Streamer discharges and their interaction with dielectrics
Xiaoran Li defended her PhD thesis at the Department of Applied Physics and Science Education on October 30th.
Streamer discharges are a common initial stage of electrical discharges. They create the first ionized paths for later heat-dominated spark discharges, playing an important role in electric breakdown in nature and in high voltage devices. Simulations, which provide a full temporal and spatial evolution of fields and plasma species, are a powerful tool to study the physics of streamer discharges. For their PhD research, Xiaoran Li explored the computational study of streamer discharges by considering a number of open questions on discharges in high-voltage devices.
Xiaoran Li looked at four open questions in relation to discharges in high-voltage devices; namely how accurate are current commonly used simulation models, how streamer properties depend on the background electric field, how streamers interact with dielectrics, and how positive streamers propagate in gases different from air.
Positive streamer discharges
First, Li compared simulations and experiments of positive streamer discharges in air at 100 mbar for model validation. Good qualitative agreement was achieved between the experimental and simulated optical emission profiles, as well as the streamer velocity and radius throughout the evolution.
Quantitatively, the simulated streamer velocity and radius were approximately 20% to 30% smaller. The study examined the impact of various parameters, such as transport data, background ionization levels, photoionization rates, gas temperatures, voltage rise time, and voltage boundary conditions on the agreement between the simulations and experiments. The observed discrepancies could potentially be attributed to an increase in gas temperature caused by the experimental discharge repetition frequency of 50 Hz.
Second, Li investigated streamer propagation in air gaps through two aspects: steady propagation of positive streamers and streamer deceleration in fields below the steady propagation field. An important finding is that faster streamers are able to propagate in significantly lower background fields than slower ones, indicating that there is no unique stability field.
The background electric fields for steady streamers are from 4.1 kV/cm to 5.4 kV/cm, which corresponds well with experimentally determined stability fields. Additionally, the deceleration of streamers was investigated, and a phenomenological model was presented to describe the evolution of velocity and radius for stagnating streamers, which provides a theoretical basis for predicting breakdown voltages for air gaps.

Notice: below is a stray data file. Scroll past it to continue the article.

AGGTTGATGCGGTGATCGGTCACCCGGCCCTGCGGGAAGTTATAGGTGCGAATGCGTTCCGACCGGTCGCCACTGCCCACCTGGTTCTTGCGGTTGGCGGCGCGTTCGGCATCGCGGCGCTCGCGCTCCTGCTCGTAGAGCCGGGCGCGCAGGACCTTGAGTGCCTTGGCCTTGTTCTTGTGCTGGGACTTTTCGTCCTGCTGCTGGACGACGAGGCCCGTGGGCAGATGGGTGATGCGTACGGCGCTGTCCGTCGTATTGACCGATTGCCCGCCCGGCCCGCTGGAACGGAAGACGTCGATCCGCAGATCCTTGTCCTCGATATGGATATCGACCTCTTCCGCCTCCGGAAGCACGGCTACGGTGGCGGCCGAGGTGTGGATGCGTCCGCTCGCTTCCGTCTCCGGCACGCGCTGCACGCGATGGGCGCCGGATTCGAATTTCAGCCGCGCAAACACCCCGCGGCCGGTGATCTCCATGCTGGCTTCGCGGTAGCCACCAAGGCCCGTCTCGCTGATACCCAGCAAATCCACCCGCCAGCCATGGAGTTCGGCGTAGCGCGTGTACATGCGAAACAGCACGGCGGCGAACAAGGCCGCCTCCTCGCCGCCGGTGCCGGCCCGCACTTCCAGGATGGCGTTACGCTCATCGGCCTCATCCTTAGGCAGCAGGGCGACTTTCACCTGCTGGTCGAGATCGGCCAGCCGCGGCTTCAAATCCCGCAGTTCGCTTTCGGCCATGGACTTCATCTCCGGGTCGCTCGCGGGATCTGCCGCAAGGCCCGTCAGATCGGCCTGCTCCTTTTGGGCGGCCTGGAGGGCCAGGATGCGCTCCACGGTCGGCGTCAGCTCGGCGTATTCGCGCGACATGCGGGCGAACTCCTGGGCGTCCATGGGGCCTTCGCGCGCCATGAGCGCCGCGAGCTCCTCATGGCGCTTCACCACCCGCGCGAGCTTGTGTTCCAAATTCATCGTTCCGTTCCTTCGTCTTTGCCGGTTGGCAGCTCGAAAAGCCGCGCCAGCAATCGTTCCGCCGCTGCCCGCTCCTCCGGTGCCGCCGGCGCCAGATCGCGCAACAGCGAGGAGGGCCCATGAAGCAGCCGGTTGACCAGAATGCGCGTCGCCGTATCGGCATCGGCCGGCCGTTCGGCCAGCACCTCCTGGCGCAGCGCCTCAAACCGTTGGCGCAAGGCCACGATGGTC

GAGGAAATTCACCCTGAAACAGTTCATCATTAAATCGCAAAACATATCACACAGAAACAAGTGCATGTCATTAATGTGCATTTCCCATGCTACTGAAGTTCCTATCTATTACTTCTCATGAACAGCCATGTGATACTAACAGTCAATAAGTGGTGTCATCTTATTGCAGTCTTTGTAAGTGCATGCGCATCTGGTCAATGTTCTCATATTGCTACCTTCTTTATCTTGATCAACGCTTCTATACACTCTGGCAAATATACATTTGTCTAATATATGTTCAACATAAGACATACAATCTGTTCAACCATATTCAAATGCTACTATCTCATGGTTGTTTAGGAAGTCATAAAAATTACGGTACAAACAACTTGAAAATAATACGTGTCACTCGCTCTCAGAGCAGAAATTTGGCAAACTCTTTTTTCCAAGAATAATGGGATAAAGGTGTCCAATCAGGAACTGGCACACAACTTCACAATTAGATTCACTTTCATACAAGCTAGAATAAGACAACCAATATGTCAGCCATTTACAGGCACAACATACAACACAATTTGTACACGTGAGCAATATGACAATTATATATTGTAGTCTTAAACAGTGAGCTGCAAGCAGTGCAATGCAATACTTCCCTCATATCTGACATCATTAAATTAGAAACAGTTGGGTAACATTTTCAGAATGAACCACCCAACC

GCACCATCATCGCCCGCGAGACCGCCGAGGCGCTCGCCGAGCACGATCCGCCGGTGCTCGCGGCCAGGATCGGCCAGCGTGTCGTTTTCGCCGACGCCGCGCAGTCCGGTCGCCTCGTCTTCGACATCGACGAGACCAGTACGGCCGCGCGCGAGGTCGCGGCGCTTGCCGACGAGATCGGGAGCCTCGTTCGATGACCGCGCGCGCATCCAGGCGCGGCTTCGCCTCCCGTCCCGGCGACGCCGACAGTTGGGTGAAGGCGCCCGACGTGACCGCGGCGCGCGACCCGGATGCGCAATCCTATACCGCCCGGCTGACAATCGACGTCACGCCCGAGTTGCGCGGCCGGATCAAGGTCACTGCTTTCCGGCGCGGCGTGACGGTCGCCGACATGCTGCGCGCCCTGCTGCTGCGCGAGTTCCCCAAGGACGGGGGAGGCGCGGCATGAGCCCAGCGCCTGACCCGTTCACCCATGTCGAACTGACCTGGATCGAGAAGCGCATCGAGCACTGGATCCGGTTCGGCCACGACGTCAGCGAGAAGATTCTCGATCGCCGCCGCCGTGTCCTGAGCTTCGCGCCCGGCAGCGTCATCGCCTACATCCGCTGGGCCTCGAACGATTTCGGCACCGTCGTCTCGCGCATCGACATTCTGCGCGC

Third, Li explored streamers that propagate towards a dielectric surface, attach to it, and propagate along it with a 2D fluid model. It was found that streamers are attracted to dielectrics via electrostatic forces.
Compared to streamers in bulk gas, surface streamers have smaller radii, higher electric fields, and greater electron densities, resulting in faster propagation. Positive surface streamers have a high electric field and low electron density area between the streamer head and the dielectric, while negative ones may touch the surface, creating a high field area inside the dielectric.
Effects of various parameters on surface streamers were also investigated, including applied voltage, dielectric permittivity, secondary electron emission, positive ion mobility, and preset surface charges.
Streamers in CO2
Finally, we focused on streamers in CO2, which is increasingly used as an insulating gas in high voltage devices. Photoionization in CO2 is significantly weaker compared to air because fewer ionizing photons are produced and because their absorption distance is much shorter.
To investigate the effect of photoionization in CO2, a Monte Carlo photoionization model was developed. By conducting PIC-MCC simulations incorporating this novel photoionization model, Li and her colleagues found even a small amount of photoionization was able to sustain positive streamer growth in CO2, but this required a higher electric field around the streamer head than in air.
Title of PhD thesis: Streamer discharges and their interaction with dielectrics – a computational study. Supervisors: Ute Ebert, Anbang Sun, and Jannis Tenuissen.
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